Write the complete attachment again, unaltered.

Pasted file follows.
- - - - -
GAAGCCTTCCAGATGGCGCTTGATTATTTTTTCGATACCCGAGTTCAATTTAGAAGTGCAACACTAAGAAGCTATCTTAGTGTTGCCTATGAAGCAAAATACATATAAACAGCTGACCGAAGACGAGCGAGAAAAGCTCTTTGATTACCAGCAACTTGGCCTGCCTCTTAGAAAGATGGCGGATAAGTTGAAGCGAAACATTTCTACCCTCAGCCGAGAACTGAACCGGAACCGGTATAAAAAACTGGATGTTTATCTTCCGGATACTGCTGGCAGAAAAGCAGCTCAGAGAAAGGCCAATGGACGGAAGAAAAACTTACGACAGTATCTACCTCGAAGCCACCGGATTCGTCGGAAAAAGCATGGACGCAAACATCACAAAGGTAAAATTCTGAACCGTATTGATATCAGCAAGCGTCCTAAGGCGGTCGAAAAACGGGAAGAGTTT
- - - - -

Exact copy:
GAAGCCTTCCAGATGGCGCTTGATTATTTTTTCGATACCCGAGTTCAATTTAGAAGTGCAACACTAAGAAGCTATCTTAGTGTTGCCTATGAAGCAAAATACATATAAACAGCTGACCGAAGACGAGCGAGAAAAGCTCTTTGATTACCAGCAACTTGGCCTGCCTCTTAGAAAGATGGCGGATAAGTTGAAGCGAAACATTTCTACCCTCAGCCGAGAACTGAACCGGAACCGGTATAAAAAACTGGATGTTTATCTTCCGGATACTGCTGGCAGAAAAGCAGCTCAGAGAAAGGCCAATGGACGGAAGAAAAACTTACGACAGTATCTACCTCGAAGCCACCGGATTCGTCGGAAAAAGCATGGACGCAAACATCACAAAGGTAAAATTCTGAACCGTATTGATATCAGCAAGCGTCCTAAGGCGGTCGAAAAACGGGAAGAGTTT